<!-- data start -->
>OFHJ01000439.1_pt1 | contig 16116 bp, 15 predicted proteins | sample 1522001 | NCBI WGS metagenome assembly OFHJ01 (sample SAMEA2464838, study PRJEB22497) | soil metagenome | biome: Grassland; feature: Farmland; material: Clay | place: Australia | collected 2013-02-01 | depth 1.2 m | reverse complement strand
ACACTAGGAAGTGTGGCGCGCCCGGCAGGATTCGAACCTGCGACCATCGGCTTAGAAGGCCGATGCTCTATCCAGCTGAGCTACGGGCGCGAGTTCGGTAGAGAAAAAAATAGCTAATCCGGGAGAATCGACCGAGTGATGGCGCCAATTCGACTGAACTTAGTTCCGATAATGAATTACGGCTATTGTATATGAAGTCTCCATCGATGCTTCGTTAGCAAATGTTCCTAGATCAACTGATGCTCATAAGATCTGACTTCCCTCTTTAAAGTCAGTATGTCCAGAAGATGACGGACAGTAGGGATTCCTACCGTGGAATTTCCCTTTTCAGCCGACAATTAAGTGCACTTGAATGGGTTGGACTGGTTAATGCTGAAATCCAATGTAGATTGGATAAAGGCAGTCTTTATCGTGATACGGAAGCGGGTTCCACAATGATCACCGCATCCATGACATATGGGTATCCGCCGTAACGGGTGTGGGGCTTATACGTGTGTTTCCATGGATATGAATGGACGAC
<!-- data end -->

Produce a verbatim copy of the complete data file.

>OFHJ01000439.1_pt1 | contig 16116 bp, 15 predicted proteins | sample 1522001 | NCBI WGS metagenome assembly OFHJ01 (sample SAMEA2464838, study PRJEB22497) | soil metagenome | biome: Grassland; feature: Farmland; material: Clay | place: Australia | collected 2013-02-01 | depth 1.2 m | reverse complement strand
ACACTAGGAAGTGTGGCGCGCCCGGCAGGATTCGAACCTGCGACCATCGGCTTAGAAGGCCGATGCTCTATCCAGCTGAGCTACGGGCGCGAGTTCGGTAGAGAAAAAAATAGCTAATCCGGGAGAATCGACCGAGTGATGGCGCCAATTCGACTGAACTTAGTTCCGATAATGAATTACGGCTATTGTATATGAAGTCTCCATCGATGCTTCGTTAGCAAATGTTCCTAGATCAACTGATGCTCATAAGATCTGACTTCCCTCTTTAAAGTCAGTATGTCCAGAAGATGACGGACAGTAGGGATTCCTACCGTGGAATTTCCCTTTTCAGCCGACAATTAAGTGCACTTGAATGGGTTGGACTGGTTAATGCTGAAATCCAATGTAGATTGGATAAAGGCAGTCTTTATCGTGATACGGAAGCGGGTTCCACAATGATCACCGCATCCATGACATATGGGTATCCGCCGTAACGGGTGTGGGGCTTATACGTGTGTTTCCATGGATATGAATGGACGAC